By Jeffry Bartash, MarketWatch
The numbers: Construction of new houses fell slightly in June and permits sank to the lowest level in two years, suggesting a sluggish U.S. housing market has failed to gain much momentum from lower mortgage rates.
Housing starts slipped 0.9% to an annual pace of 1.25 million last month. That’s how many homes would be built in 2019 if construction took place at same rate over the entire year as it did in June.
Economists polled by MarketWatch had expected housing starts to drop to a seasonally adjusted 1.24 million rate from a revised 1.27 million in the prior month.
Permits to build more homes, meanwhile, sank 6.1% to a 1.22 million pace, the government said Wednesday . That’s the lowest level since mid-2017.
Permits are also about 7% lower compared to the same month a year earlier.
What happened: Housing starts rose in the U.S. Northeast and Midwest, the two regions in which construction is slowest. Construction on new homes fell in the South and West, the two fastest growing parts of the country.
Single-family houses accounted for about 68% of the new starts (847,000 rate) in June. They rose 3.5%.
Work on multifamily projects of five units or more slipped last month after soaring in May to a one-and-a-half year high. But they are still 25% higher compared to a year ago, reflecting strong demand for rental units.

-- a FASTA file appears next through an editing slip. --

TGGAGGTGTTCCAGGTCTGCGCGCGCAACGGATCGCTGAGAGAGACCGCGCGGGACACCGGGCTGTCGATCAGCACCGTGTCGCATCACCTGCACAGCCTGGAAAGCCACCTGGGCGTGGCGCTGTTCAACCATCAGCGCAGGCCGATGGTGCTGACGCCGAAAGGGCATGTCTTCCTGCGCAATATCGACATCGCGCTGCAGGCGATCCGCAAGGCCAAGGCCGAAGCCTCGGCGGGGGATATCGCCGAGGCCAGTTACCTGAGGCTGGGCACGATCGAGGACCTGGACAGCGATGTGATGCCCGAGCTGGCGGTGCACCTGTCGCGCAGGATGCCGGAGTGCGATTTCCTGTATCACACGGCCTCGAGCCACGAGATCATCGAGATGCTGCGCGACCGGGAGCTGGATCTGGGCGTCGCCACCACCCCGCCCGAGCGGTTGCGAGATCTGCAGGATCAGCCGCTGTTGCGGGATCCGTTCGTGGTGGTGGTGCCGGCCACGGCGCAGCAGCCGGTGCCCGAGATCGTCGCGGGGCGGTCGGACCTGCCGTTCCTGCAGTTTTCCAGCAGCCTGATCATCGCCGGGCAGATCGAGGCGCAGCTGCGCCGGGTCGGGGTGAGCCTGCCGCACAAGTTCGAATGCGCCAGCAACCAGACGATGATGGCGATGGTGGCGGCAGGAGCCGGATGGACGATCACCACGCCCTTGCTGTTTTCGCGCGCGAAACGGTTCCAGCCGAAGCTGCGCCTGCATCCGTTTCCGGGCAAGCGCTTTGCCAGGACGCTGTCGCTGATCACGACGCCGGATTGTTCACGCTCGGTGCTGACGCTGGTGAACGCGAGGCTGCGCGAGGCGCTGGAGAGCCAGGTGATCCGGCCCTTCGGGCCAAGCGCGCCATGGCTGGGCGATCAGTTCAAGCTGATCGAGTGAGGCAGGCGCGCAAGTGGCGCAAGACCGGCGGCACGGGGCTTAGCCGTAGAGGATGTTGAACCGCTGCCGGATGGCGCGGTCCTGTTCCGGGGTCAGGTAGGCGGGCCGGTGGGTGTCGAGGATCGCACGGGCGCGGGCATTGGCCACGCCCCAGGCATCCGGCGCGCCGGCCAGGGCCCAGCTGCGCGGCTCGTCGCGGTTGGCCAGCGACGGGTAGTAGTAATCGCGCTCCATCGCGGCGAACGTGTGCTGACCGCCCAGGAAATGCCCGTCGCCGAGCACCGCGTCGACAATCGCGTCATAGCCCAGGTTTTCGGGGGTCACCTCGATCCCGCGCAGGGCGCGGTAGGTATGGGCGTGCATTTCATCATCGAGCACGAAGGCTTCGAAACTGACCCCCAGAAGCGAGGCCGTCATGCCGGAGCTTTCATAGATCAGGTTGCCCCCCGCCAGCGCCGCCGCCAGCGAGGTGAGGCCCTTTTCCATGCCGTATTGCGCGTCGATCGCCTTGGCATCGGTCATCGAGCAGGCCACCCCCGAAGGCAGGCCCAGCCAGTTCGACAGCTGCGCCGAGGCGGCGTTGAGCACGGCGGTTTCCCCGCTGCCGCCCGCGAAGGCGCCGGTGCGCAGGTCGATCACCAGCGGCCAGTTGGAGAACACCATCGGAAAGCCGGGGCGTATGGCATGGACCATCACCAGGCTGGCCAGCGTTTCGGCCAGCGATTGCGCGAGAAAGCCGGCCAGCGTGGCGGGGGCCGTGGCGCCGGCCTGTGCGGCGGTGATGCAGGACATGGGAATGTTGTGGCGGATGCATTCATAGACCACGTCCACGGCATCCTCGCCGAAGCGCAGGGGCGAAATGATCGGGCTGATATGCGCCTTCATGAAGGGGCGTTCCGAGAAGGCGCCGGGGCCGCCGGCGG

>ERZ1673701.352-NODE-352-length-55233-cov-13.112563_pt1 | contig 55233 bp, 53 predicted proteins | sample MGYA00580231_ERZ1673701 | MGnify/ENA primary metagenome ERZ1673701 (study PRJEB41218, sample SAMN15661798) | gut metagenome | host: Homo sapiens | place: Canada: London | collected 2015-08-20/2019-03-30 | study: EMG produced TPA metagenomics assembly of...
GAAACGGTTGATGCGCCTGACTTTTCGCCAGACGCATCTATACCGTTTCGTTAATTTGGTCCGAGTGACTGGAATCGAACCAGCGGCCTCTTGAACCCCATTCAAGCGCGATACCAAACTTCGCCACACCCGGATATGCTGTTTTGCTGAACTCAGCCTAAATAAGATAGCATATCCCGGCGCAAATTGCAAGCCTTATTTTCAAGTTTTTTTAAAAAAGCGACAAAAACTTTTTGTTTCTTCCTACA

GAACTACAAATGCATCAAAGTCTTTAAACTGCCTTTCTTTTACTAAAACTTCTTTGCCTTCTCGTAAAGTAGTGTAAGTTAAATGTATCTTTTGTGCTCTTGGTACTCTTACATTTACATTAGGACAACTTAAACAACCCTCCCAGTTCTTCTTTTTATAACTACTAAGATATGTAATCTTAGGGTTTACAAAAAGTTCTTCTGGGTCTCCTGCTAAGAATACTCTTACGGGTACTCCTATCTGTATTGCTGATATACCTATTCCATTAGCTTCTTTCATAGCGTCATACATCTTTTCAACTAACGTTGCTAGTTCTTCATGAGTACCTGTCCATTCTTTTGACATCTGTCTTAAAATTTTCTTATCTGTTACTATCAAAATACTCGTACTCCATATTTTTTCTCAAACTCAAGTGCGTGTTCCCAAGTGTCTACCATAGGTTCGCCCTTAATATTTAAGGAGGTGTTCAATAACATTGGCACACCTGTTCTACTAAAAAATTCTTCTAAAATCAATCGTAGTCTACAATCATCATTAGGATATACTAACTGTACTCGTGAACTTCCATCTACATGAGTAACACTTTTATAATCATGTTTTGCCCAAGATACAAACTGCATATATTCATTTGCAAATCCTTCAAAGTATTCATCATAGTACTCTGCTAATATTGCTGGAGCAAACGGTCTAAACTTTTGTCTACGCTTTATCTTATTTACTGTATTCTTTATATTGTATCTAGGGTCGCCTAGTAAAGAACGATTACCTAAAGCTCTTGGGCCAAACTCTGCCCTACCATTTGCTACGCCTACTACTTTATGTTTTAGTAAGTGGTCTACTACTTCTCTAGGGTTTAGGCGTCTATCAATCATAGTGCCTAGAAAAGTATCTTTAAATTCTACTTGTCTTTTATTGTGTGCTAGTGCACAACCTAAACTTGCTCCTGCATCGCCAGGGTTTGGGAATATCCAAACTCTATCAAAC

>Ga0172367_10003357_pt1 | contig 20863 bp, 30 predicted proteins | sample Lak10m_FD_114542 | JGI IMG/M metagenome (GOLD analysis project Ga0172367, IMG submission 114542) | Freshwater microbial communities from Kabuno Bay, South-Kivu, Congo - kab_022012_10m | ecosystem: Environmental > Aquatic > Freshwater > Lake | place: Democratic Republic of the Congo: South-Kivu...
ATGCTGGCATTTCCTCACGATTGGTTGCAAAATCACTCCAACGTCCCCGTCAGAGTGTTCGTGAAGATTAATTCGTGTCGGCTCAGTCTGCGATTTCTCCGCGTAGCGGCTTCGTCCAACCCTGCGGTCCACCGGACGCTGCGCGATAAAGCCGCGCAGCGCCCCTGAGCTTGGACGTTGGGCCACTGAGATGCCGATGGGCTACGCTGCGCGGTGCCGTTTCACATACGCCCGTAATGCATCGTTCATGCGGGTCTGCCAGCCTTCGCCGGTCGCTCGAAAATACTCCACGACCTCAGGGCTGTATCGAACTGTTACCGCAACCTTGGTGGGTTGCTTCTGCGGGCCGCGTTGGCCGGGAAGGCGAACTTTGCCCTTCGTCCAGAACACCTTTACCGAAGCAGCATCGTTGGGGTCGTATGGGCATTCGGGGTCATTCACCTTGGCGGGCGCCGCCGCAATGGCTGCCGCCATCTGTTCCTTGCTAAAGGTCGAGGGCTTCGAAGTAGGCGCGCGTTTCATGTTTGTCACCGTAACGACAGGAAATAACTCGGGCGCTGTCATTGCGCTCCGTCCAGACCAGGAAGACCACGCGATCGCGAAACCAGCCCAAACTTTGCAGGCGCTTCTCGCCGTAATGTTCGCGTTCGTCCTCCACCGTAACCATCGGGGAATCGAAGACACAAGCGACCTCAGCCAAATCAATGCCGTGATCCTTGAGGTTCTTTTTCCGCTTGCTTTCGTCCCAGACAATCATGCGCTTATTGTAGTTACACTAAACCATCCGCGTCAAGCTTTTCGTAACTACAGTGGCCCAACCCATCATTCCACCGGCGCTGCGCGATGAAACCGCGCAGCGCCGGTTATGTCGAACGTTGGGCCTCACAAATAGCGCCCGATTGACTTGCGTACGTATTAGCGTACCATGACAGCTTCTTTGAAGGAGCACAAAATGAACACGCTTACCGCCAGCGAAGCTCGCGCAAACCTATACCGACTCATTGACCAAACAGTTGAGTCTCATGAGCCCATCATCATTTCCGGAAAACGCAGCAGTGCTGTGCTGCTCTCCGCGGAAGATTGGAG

The decline in permits, however, signals that builders are unlikely to ramp up construction much even though interest rates have fallen steeply since late last year.
Permits in the South fell to the lowest level in two and a half years. And permits for multi-unit projects such as apartment buildings and condo complexes slid to a three-year low, though it’s a volatile segment prone to sharp monthly swings.
Big picture: Residential construction represents about 4% of the economy. While it doesn’t play as big a role as it once did, it’s still an important component of growth.
Lately housing hasn’t been a big contributor, even with a rising population of young families and the best jobs market in decades. Builders are having a hard time securing inexpensive lots and finding enough skilled workers, among other things. High prices are another obstacle.
What they are saying: “Any way you slice it, there is not much going on,” said Stephen Stanley of Amherst Pierpont Securities.
“Restrictive and costly regulations, rising construction costs and an ongoing labor shortage in the construction industry continue to put pressure on builders,” said Odeta Kushi, deputy chief economist at First American, a financial services company that specializes in real estate.
Market reaction: The Dow Jones Industrial Average /zigman2/quotes/210598065/realtime DJIA +0.16% and S&P 500 index /zigman2/quotes/210599714/realtime SPX +0.13% fell slightly in Wednesday trades, coming off record highs.
Shares of construction companies such as LGI Homes /zigman2/quotes/202461766/composite LGIH -1.78% , D.R. Horton /zigman2/quotes/202032328/composite DHI -0.15% and Meritage Homes /zigman2/quotes/209069331/composite MTH -0.53% also declined.
The 10-year Treasury yield /zigman2/quotes/211347051/realtime BX:TMUBMUSD10Y -0.73% dipped to 2.09%.